The flagrantly explicit composition and central focus on the female anatomy recalls Gustave Courbet's infamous painting L'Origine du monde. Though the painting was still in private hands in the late nineteenth century, a few well-connected intellectuals knew the work. Edmond de Goncourt, a friend of Rodin's, is known to have seen it in the summer of 1889, and could well have introduced the artist to it himself. Rodin drew voluminous quantities of nudes in unconventional poses, often highly erotic ones, and it is perhaps these studies that prompted the exceptional arrangement of the Iris. The original pose must have been made lying down, but Rodin's radical reorientation elevates the subject and its impact on the viewer. It is quite possible that Rodin was also influenced by the new and unconventional forms of dance that were all the rage in the Cabaret's of Montmartre. The famous Moulin Rouge opened on October 5th 1889 and Rodin no doubt had access to these new and highly sexualised spectacles which would eventually develop into the French Can Can. Rodin's archives contains articles published in the Gil Blas featuring notorious contemporary dancers such as Grille d'Egout. The similarities between Iris and the pose of infamous dancers such a Lili jambes-en-l'air is striking.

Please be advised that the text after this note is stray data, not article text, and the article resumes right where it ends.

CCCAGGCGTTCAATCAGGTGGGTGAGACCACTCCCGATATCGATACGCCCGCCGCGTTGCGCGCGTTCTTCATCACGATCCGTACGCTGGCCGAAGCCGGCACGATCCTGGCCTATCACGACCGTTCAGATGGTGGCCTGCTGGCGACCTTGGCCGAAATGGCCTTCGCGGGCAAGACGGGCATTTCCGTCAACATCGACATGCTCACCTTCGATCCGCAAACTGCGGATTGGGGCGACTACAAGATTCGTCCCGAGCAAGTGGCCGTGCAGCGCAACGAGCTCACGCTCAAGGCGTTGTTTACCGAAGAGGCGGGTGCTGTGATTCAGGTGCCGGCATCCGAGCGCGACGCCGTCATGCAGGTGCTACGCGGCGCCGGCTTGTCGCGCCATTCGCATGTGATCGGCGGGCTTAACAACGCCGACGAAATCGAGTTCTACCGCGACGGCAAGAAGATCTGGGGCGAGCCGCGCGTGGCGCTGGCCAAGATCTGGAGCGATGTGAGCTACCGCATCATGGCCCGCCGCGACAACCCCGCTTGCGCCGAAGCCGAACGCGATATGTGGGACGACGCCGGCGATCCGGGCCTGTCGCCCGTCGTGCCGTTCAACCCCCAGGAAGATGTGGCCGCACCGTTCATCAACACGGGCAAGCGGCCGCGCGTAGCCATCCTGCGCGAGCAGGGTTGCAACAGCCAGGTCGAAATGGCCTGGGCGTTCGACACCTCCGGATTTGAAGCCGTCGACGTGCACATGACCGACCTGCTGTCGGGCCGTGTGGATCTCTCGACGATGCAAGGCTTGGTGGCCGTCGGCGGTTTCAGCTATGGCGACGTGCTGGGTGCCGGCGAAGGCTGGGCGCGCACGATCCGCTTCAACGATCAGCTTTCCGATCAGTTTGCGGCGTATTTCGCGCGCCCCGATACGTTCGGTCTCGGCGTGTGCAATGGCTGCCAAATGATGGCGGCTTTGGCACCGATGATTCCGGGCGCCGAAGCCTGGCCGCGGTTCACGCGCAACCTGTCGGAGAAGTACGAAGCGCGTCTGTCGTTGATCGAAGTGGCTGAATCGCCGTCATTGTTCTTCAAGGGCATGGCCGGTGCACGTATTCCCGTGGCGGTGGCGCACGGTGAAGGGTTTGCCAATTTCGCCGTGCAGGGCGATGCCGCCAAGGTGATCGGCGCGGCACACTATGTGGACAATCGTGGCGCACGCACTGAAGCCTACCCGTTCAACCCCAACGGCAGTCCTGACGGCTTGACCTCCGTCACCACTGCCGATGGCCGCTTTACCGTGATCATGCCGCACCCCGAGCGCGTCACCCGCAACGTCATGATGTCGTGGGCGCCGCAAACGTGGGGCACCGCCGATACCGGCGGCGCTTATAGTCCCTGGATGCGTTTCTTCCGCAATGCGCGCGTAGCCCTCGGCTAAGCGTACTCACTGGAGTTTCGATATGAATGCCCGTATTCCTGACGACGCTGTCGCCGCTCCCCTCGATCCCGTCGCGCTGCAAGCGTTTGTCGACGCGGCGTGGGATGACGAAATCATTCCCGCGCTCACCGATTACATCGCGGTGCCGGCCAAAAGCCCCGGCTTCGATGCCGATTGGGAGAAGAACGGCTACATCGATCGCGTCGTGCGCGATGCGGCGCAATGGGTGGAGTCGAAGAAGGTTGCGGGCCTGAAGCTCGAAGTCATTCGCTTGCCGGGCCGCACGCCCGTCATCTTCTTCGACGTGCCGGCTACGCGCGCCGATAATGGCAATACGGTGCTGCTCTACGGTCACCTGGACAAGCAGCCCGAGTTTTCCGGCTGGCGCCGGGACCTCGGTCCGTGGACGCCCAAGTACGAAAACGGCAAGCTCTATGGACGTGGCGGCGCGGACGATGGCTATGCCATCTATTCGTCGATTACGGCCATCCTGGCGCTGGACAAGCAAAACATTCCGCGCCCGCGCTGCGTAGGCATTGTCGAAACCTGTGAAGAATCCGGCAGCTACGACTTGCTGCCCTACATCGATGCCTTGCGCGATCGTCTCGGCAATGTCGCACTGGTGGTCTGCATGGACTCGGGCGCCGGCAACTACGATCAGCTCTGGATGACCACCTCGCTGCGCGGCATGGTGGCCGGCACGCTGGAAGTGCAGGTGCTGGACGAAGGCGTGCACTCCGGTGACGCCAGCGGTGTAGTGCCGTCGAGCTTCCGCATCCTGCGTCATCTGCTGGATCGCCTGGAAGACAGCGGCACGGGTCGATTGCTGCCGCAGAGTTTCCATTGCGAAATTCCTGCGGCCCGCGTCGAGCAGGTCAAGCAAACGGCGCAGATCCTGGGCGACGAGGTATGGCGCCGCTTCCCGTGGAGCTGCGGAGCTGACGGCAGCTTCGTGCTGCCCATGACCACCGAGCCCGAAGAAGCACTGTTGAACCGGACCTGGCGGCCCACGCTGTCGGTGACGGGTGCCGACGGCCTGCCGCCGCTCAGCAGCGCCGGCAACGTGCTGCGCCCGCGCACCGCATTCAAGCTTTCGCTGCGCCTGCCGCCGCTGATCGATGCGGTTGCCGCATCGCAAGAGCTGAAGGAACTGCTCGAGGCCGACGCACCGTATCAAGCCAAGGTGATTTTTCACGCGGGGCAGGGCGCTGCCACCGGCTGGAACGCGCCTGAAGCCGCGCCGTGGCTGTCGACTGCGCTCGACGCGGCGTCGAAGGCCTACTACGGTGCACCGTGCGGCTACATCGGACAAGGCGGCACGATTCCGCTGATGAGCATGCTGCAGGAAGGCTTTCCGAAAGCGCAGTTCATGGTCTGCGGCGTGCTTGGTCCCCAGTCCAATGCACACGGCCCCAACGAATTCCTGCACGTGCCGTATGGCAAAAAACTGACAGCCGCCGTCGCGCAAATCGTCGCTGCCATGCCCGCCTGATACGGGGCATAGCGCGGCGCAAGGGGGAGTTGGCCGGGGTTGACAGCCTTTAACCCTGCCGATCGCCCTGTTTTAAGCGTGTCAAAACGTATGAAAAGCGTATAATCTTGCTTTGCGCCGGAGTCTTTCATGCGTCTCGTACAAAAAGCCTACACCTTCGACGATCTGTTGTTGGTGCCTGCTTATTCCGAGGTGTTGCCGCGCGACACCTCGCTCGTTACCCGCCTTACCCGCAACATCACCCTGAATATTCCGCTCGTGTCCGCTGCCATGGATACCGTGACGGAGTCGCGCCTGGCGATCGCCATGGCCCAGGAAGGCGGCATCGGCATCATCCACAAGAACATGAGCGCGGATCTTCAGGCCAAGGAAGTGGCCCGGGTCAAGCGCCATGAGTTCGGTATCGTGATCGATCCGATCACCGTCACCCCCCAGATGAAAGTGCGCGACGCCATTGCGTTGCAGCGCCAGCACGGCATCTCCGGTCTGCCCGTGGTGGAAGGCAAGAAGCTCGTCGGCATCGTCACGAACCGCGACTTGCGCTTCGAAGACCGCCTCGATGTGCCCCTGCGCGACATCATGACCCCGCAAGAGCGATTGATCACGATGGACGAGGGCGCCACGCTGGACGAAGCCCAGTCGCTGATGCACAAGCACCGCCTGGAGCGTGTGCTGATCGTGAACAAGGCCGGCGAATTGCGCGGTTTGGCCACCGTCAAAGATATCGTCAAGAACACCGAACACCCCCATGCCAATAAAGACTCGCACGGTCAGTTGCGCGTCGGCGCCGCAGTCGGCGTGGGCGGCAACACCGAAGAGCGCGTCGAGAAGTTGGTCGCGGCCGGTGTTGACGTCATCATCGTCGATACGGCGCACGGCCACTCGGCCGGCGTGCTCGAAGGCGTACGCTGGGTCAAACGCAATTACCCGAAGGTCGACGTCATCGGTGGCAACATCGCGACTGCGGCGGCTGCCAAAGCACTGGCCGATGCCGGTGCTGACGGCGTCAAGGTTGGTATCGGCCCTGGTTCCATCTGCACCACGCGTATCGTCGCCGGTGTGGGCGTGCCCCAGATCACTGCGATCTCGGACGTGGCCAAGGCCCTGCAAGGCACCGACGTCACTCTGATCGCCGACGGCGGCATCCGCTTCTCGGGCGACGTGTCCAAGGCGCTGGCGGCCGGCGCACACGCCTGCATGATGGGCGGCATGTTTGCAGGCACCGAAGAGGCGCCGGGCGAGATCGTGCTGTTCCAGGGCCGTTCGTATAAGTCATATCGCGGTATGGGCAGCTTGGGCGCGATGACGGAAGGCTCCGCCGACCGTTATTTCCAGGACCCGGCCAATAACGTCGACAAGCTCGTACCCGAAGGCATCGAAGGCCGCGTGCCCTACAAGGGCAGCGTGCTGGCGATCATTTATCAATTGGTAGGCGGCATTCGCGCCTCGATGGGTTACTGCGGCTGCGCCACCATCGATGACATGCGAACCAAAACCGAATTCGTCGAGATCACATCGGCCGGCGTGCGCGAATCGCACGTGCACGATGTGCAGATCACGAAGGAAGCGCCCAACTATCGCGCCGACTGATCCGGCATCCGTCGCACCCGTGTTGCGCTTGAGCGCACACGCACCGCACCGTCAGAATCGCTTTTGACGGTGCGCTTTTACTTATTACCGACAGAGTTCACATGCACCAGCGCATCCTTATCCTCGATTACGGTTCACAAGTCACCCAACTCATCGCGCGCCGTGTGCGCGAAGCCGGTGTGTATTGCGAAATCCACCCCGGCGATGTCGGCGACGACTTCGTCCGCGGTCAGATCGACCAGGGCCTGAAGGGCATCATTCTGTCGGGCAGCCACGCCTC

Iris, to this day stand outs as an exceedingly modern sculpture that could easily find its place among the most contemporary bronzes produced today.
Fig. 1 Autre fonte d'Iris, Messagère des dieux devant La Porte de l'Enfer, 1891, photographie Druet
Lili jambes-en-l'air, photographe anonyme.
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